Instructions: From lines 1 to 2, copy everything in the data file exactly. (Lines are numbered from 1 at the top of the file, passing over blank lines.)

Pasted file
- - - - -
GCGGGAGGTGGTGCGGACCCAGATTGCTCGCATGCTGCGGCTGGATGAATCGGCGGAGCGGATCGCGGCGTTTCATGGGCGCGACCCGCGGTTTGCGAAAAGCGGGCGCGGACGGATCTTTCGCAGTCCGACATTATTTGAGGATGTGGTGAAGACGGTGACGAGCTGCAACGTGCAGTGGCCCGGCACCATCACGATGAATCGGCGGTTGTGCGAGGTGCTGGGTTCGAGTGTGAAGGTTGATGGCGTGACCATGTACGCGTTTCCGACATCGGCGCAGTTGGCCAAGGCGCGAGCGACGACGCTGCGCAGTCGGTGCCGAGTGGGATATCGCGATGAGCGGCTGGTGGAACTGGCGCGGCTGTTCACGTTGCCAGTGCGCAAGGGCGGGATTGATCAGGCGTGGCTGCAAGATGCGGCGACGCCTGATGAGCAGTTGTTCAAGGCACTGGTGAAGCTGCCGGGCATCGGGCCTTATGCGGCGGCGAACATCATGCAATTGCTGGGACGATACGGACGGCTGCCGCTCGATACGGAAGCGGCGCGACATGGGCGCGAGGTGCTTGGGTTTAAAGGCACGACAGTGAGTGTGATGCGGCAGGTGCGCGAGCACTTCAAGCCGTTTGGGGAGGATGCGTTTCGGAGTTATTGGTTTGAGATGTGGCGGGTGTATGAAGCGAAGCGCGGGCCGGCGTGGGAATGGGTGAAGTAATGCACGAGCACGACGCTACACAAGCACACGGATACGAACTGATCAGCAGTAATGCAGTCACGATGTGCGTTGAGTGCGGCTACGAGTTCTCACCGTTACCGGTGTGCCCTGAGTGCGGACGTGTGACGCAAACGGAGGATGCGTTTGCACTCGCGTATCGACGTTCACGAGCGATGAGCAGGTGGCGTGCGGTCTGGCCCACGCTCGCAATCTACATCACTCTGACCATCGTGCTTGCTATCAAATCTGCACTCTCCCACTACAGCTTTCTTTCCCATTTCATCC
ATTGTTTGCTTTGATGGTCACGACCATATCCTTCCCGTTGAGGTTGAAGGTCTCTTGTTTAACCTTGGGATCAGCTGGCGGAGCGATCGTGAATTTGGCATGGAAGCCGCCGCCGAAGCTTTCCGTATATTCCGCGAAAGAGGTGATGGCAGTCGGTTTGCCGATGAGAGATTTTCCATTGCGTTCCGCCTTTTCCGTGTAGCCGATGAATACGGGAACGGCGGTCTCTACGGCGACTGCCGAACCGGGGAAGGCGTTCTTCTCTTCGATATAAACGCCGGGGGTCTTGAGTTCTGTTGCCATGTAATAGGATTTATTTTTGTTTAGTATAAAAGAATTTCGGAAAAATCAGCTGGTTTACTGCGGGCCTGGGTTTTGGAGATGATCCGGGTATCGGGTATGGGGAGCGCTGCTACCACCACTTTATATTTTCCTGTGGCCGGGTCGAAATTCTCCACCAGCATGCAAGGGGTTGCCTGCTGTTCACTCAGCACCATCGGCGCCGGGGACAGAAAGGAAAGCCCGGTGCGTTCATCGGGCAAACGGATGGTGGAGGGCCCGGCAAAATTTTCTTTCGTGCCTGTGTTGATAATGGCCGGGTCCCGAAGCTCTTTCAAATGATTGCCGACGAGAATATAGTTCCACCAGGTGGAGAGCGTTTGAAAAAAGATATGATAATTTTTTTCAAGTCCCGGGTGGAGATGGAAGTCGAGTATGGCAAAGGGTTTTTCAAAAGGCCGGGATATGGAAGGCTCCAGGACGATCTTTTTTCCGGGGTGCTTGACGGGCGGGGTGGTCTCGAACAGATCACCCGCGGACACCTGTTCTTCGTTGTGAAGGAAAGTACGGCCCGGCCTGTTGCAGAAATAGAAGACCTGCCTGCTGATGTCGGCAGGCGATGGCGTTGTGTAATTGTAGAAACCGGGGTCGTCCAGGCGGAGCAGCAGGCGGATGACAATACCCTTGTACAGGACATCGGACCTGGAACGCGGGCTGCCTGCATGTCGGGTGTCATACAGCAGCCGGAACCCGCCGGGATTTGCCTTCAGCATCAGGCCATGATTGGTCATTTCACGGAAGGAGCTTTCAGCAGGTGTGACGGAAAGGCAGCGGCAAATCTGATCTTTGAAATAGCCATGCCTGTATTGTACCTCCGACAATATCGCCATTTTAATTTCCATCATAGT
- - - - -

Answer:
GCGGGAGGTGGTGCGGACCCAGATTGCTCGCATGCTGCGGCTGGATGAATCGGCGGAGCGGATCGCGGCGTTTCATGGGCGCGACCCGCGGTTTGCGAAAAGCGGGCGCGGACGGATCTTTCGCAGTCCGACATTATTTGAGGATGTGGTGAAGACGGTGACGAGCTGCAACGTGCAGTGGCCCGGCACCATCACGATGAATCGGCGGTTGTGCGAGGTGCTGGGTTCGAGTGTGAAGGTTGATGGCGTGACCATGTACGCGTTTCCGACATCGGCGCAGTTGGCCAAGGCGCGAGCGACGACGCTGCGCAGTCGGTGCCGAGTGGGATATCGCGATGAGCGGCTGGTGGAACTGGCGCGGCTGTTCACGTTGCCAGTGCGCAAGGGCGGGATTGATCAGGCGTGGCTGCAAGATGCGGCGACGCCTGATGAGCAGTTGTTCAAGGCACTGGTGAAGCTGCCGGGCATCGGGCCTTATGCGGCGGCGAACATCATGCAATTGCTGGGACGATACGGACGGCTGCCGCTCGATACGGAAGCGGCGCGACATGGGCGCGAGGTGCTTGGGTTTAAAGGCACGACAGTGAGTGTGATGCGGCAGGTGCGCGAGCACTTCAAGCCGTTTGGGGAGGATGCGTTTCGGAGTTATTGGTTTGAGATGTGGCGGGTGTATGAAGCGAAGCGCGGGCCGGCGTGGGAATGGGTGAAGTAATGCACGAGCACGACGCTACACAAGCACACGGATACGAACTGATCAGCAGTAATGCAGTCACGATGTGCGTTGAGTGCGGCTACGAGTTCTCACCGTTACCGGTGTGCCCTGAGTGCGGACGTGTGACGCAAACGGAGGATGCGTTTGCACTCGCGTATCGACGTTCACGAGCGATGAGCAGGTGGCGTGCGGTCTGGCCCACGCTCGCAATCTACATCACTCTGACCATCGTGCTTGCTATCAAATCTGCACTCTCCCACTACAGCTTTCTTTCCCATTTCATCC
ATTGTTTGCTTTGATGGTCACGACCATATCCTTCCCGTTGAGGTTGAAGGTCTCTTGTTTAACCTTGGGATCAGCTGGCGGAGCGATCGTGAATTTGGCATGGAAGCCGCCGCCGAAGCTTTCCGTATATTCCGCGAAAGAGGTGATGGCAGTCGGTTTGCCGATGAGAGATTTTCCATTGCGTTCCGCCTTTTCCGTGTAGCCGATGAATACGGGAACGGCGGTCTCTACGGCGACTGCCGAACCGGGGAAGGCGTTCTTCTCTTCGATATAAACGCCGGGGGTCTTGAGTTCTGTTGCCATGTAATAGGATTTATTTTTGTTTAGTATAAAAGAATTTCGGAAAAATCAGCTGGTTTACTGCGGGCCTGGGTTTTGGAGATGATCCGGGTATCGGGTATGGGGAGCGCTGCTACCACCACTTTATATTTTCCTGTGGCCGGGTCGAAATTCTCCACCAGCATGCAAGGGGTTGCCTGCTGTTCACTCAGCACCATCGGCGCCGGGGACAGAAAGGAAAGCCCGGTGCGTTCATCGGGCAAACGGATGGTGGAGGGCCCGGCAAAATTTTCTTTCGTGCCTGTGTTGATAATGGCCGGGTCCCGAAGCTCTTTCAAATGATTGCCGACGAGAATATAGTTCCACCAGGTGGAGAGCGTTTGAAAAAAGATATGATAATTTTTTTCAAGTCCCGGGTGGAGATGGAAGTCGAGTATGGCAAAGGGTTTTTCAAAAGGCCGGGATATGGAAGGCTCCAGGACGATCTTTTTTCCGGGGTGCTTGACGGGCGGGGTGGTCTCGAACAGATCACCCGCGGACACCTGTTCTTCGTTGTGAAGGAAAGTACGGCCCGGCCTGTTGCAGAAATAGAAGACCTGCCTGCTGATGTCGGCAGGCGATGGCGTTGTGTAATTGTAGAAACCGGGGTCGTCCAGGCGGAGCAGCAGGCGGATGACAATACCCTTGTACAGGACATCGGACCTGGAACGCGGGCTGCCTGCATGTCGGGTGTCATACAGCAGCCGGAACCCGCCGGGATTTGCCTTCAGCATCAGGCCATGATTGGTCATTTCACGGAAGGAGCTTTCAGCAGGTGTGACGGAAAGGCAGCGGCAAATCTGATCTTTGAAATAGCCATGCCTGTATTGTACCTCCGACAATATCGCCATTTTAATTTCCATCATAGT